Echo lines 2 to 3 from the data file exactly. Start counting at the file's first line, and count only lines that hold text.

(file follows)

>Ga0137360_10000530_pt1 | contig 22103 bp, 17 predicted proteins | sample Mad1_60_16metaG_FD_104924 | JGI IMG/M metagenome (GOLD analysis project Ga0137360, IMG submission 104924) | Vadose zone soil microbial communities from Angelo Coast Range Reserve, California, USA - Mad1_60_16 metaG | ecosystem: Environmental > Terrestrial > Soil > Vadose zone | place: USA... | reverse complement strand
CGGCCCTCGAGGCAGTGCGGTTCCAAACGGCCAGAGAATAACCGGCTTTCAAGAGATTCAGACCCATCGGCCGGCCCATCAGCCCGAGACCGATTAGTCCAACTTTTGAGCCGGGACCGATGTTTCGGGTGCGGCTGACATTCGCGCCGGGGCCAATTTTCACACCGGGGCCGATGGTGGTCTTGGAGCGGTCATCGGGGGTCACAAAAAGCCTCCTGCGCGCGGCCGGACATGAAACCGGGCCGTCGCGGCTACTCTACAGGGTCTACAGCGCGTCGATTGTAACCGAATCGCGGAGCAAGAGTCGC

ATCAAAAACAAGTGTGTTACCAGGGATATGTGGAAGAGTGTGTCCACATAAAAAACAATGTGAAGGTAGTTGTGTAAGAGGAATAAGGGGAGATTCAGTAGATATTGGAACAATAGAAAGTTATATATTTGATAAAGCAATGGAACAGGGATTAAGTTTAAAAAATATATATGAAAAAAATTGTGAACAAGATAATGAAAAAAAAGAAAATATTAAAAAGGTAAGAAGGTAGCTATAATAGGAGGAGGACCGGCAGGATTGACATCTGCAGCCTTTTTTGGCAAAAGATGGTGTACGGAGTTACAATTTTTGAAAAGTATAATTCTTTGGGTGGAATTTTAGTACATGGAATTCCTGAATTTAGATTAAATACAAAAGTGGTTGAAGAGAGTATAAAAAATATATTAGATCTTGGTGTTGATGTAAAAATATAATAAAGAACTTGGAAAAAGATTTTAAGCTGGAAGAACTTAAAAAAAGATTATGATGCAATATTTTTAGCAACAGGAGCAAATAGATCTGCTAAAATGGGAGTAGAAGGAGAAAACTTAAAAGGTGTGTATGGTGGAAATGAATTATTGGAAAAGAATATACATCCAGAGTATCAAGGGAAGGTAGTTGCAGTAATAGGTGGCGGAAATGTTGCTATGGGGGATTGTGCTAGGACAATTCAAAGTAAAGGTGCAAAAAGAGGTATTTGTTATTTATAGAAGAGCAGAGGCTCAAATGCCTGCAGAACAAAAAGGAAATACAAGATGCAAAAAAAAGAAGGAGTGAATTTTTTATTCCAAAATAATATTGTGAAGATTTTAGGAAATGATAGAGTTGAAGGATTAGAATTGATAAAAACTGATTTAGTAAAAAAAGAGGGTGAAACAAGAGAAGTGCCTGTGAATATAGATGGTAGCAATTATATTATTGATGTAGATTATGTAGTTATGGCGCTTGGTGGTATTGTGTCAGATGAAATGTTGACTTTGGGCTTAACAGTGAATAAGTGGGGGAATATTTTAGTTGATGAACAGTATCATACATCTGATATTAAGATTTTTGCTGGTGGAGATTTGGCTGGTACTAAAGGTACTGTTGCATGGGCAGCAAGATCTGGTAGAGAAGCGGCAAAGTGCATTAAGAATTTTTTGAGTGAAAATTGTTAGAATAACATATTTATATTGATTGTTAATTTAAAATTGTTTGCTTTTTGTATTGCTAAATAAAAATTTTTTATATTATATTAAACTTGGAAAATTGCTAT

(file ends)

CGGCCCTCGAGGCAGTGCGGTTCCAAACGGCCAGAGAATAACCGGCTTTCAAGAGATTCAGACCCATCGGCCGGCCCATCAGCCCGAGACCGATTAGTCCAACTTTTGAGCCGGGACCGATGTTTCGGGTGCGGCTGACATTCGCGCCGGGGCCAATTTTCACACCGGGGCCGATGGTGGTCTTGGAGCGGTCATCGGGGGTCACAAAAAGCCTCCTGCGCGCGGCCGGACATGAAACCGGGCCGTCGCGGCTACTCTACAGGGTCTACAGCGCGTCGATTGTAACCGAATCGCGGAGCAAGAGTCGC

ATCAAAAACAAGTGTGTTACCAGGGATATGTGGAAGAGTGTGTCCACATAAAAAACAATGTGAAGGTAGTTGTGTAAGAGGAATAAGGGGAGATTCAGTAGATATTGGAACAATAGAAAGTTATATATTTGATAAAGCAATGGAACAGGGATTAAGTTTAAAAAATATATATGAAAAAAATTGTGAACAAGATAATGAAAAAAAAGAAAATATTAAAAAGGTAAGAAGGTAGCTATAATAGGAGGAGGACCGGCAGGATTGACATCTGCAGCCTTTTTTGGCAAAAGATGGTGTACGGAGTTACAATTTTTGAAAAGTATAATTCTTTGGGTGGAATTTTAGTACATGGAATTCCTGAATTTAGATTAAATACAAAAGTGGTTGAAGAGAGTATAAAAAATATATTAGATCTTGGTGTTGATGTAAAAATATAATAAAGAACTTGGAAAAAGATTTTAAGCTGGAAGAACTTAAAAAAAGATTATGATGCAATATTTTTAGCAACAGGAGCAAATAGATCTGCTAAAATGGGAGTAGAAGGAGAAAACTTAAAAGGTGTGTATGGTGGAAATGAATTATTGGAAAAGAATATACATCCAGAGTATCAAGGGAAGGTAGTTGCAGTAATAGGTGGCGGAAATGTTGCTATGGGGGATTGTGCTAGGACAATTCAAAGTAAAGGTGCAAAAAGAGGTATTTGTTATTTATAGAAGAGCAGAGGCTCAAATGCCTGCAGAACAAAAAGGAAATACAAGATGCAAAAAAAAGAAGGAGTGAATTTTTTATTCCAAAATAATATTGTGAAGATTTTAGGAAATGATAGAGTTGAAGGATTAGAATTGATAAAAACTGATTTAGTAAAAAAAGAGGGTGAAACAAGAGAAGTGCCTGTGAATATAGATGGTAGCAATTATATTATTGATGTAGATTATGTAGTTATGGCGCTTGGTGGTATTGTGTCAGATGAAATGTTGACTTTGGGCTTAACAGTGAATAAGTGGGGGAATATTTTAGTTGATGAACAGTATCATACATCTGATATTAAGATTTTTGCTGGTGGAGATTTGGCTGGTACTAAAGGTACTGTTGCATGGGCAGCAAGATCTGGTAGAGAAGCGGCAAAGTGCATTAAGAATTTTTTGAGTGAAAATTGTTAGAATAACATATTTATATTGATTGTTAATTTAAAATTGTTTGCTTTTTGTATTGCTAAATAAAAATTTTTTATATTATATTAAACTTGGAAAATTGCTAT